Apparently, though, the Libyan Shield performance was deemed to have been satisfactory, because in early November 2012, a delegation of CIA operatives traveled from the U.S. Embassy in Tripoli to Benghazi to recruit some of their fighters. The Washington Post report about it doesn’t mention whether they will be working for the CIA under the black jihad flag or some other one. Important thing is, the US knows these guys and has known these guys for quite some time now.
There was no “gap in the intelligence community’s understanding” about them (except perhaps an understanding of their fundamental hatred for all things American and Western besides weapons). But when Ambassador Pickering and Vice Chairman for the ARB, former Joint Chiefs Chairman Michael Mullen, wrote their White-Out report, somehow there was no mention of these close working relationships.
And although the Pickering White-Out states right up front that “there was no protest prior to the attacks” in Benghazi, the rest of the report offers absolutely no explanation for the weeks-long campaign of deceit waged by the Obama administration (including DoS employee, UN Ambassador Susan Rice) in coordination with the Organization of Islamic Cooperation and the U.S.-based Muslim Brotherhood network that proclaimed in perfect global unison that the Benghazi attack was precipitated by demonstrators angry over a YouTube video.
The take-away on that messaging was supposed to have been that free speech curbs will just have to be accepted if murderous Muslim mobs are not to rampage at every perceived slight to Islam or the Muslim prophet Muhammad.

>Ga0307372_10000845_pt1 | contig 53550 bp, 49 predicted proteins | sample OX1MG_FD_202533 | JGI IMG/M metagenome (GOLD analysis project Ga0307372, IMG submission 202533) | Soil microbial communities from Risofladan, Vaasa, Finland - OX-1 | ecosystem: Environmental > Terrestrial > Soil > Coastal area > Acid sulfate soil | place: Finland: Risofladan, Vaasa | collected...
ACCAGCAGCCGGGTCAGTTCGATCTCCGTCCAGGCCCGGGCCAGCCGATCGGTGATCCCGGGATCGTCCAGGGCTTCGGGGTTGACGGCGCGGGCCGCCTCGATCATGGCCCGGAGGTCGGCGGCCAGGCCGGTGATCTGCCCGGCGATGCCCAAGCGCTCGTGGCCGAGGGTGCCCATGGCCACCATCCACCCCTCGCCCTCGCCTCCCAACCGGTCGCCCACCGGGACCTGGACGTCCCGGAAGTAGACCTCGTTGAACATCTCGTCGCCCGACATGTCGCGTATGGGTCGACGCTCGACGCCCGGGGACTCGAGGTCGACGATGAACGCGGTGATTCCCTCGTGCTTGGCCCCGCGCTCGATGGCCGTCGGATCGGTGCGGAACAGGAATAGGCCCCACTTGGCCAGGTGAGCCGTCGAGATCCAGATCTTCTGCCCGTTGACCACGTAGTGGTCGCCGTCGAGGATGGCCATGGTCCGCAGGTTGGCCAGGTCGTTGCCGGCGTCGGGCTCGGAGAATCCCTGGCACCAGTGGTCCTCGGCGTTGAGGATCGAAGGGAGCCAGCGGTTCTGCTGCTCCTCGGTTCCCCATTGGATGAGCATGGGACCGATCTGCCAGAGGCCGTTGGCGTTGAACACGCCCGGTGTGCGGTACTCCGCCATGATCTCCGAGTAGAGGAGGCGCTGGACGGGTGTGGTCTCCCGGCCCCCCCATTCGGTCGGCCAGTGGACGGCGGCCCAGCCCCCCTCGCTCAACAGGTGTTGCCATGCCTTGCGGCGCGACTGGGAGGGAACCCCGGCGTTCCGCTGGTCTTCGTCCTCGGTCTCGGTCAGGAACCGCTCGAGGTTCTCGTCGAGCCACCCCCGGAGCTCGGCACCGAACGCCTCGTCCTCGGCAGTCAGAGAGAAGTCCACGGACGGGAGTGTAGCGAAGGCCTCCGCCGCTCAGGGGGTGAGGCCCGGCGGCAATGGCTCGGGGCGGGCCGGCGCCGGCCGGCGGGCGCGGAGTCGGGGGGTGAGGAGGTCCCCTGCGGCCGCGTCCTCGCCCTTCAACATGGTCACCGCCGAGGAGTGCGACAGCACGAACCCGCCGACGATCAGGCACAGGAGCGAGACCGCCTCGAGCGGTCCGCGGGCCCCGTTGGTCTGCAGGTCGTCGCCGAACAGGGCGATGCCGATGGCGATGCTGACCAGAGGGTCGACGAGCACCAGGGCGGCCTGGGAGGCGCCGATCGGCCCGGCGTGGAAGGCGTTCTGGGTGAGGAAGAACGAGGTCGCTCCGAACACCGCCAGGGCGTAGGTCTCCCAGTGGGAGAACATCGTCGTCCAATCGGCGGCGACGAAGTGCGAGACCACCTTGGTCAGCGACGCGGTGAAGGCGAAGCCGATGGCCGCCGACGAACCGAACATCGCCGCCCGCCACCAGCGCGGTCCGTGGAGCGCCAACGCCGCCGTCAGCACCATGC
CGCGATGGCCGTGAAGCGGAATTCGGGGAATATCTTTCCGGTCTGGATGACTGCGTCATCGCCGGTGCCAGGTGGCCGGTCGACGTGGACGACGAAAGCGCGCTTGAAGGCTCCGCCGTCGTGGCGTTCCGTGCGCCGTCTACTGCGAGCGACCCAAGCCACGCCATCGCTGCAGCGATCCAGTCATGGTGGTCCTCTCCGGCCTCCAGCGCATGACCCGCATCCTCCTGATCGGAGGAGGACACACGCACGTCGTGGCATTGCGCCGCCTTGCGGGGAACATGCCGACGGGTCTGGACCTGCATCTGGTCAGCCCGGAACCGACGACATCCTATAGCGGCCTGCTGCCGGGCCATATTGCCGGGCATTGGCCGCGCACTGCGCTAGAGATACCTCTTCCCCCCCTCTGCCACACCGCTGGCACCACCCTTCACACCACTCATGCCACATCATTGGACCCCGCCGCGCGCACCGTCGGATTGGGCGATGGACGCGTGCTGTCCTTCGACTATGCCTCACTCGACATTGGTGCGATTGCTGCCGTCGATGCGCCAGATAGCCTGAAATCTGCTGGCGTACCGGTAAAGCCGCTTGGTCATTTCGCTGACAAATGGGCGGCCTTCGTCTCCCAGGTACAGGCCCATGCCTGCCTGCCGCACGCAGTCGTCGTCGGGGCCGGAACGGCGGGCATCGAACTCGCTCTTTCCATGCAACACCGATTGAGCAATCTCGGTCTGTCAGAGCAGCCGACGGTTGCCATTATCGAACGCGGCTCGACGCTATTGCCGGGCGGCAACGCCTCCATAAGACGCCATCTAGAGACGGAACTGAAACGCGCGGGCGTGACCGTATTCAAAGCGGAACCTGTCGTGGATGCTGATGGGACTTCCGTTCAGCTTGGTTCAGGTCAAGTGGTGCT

For its part, the State Department quickly copped to the lesser plea of failure to provide adequate security at Benghazi, and Deputy Secretary of State William J. Burns contritely told the Senate Foreign Relations Committee on December 18, 2012, “We have to do better.”
The real issue -- which is what the CIA, the State Department or anyone in the U.S. government has been doing backing regime change operations across the Middle East and North Africa region in the company of and for the benefit of Al-Qaeda and Muslim Brotherhood jihadis -- never gets addressed, much less explained by the ARB or anyone else.
Clare Lopez is a senior fellow at ClarionProject.org and a strategic policy and intelligence expert with a focus on the Middle East, national defense and counterterrorism. Lopez served for 20 years as an operations officer with the Central Intelligence Agency (CIA).